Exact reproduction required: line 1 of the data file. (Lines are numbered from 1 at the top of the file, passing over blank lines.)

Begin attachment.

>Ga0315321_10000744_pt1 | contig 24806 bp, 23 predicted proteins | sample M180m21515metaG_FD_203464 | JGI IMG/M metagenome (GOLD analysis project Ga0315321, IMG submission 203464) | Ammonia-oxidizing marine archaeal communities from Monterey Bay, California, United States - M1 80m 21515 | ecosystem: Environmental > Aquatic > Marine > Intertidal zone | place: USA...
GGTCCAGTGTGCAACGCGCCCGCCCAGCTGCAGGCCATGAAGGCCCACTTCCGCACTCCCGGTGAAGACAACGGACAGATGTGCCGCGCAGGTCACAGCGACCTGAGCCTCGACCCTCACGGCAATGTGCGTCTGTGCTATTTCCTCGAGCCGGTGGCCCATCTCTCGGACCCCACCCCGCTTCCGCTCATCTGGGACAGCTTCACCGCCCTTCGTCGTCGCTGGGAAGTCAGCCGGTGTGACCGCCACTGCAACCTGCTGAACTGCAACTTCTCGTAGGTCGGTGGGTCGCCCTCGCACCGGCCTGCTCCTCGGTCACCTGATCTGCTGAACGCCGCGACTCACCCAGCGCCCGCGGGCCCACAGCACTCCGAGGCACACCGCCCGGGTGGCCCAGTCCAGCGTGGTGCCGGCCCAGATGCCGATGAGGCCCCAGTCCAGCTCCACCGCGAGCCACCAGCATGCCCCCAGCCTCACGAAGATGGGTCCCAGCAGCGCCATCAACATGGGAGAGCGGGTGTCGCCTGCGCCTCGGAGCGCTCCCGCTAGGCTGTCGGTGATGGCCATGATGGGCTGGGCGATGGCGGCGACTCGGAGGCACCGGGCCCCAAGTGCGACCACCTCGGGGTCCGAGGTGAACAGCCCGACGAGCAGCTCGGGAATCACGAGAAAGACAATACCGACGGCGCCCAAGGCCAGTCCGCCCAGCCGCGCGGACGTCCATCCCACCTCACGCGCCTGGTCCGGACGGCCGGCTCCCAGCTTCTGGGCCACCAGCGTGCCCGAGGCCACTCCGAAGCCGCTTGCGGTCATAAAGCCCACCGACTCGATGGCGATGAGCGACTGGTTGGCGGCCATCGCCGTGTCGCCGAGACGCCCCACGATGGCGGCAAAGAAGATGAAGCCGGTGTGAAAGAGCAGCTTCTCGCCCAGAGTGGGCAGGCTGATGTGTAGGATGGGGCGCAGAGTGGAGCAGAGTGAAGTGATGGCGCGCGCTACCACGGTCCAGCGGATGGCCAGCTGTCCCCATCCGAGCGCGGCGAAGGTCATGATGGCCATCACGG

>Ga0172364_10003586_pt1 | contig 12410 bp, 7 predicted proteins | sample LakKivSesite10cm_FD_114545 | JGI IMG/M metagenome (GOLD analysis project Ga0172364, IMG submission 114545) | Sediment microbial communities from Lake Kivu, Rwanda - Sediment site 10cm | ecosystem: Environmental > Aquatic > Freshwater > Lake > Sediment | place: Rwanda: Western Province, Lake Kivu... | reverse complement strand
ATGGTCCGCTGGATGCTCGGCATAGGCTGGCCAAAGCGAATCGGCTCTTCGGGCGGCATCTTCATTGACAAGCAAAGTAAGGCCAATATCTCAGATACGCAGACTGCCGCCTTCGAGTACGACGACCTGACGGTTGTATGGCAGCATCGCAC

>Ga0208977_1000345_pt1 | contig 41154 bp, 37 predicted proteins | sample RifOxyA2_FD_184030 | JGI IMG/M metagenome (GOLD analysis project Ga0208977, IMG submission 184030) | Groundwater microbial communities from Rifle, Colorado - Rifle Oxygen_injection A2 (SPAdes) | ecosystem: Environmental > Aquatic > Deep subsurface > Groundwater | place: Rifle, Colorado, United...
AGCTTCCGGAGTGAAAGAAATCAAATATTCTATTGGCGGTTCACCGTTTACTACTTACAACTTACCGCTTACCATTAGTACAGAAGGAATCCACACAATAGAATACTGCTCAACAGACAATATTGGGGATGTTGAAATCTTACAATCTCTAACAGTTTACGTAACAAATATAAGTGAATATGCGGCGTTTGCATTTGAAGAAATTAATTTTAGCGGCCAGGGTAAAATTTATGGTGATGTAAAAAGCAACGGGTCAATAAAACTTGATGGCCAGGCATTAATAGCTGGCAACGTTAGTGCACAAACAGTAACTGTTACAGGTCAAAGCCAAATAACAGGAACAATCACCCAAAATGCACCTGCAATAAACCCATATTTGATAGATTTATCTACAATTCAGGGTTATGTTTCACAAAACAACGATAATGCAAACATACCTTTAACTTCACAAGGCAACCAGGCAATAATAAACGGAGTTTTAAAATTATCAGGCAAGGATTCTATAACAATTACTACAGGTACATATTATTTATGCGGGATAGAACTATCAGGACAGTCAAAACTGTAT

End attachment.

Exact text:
>Ga0315321_10000744_pt1 | contig 24806 bp, 23 predicted proteins | sample M180m21515metaG_FD_203464 | JGI IMG/M metagenome (GOLD analysis project Ga0315321, IMG submission 203464) | Ammonia-oxidizing marine archaeal communities from Monterey Bay, California, United States - M1 80m 21515 | ecosystem: Environmental > Aquatic > Marine > Intertidal zone | place: USA...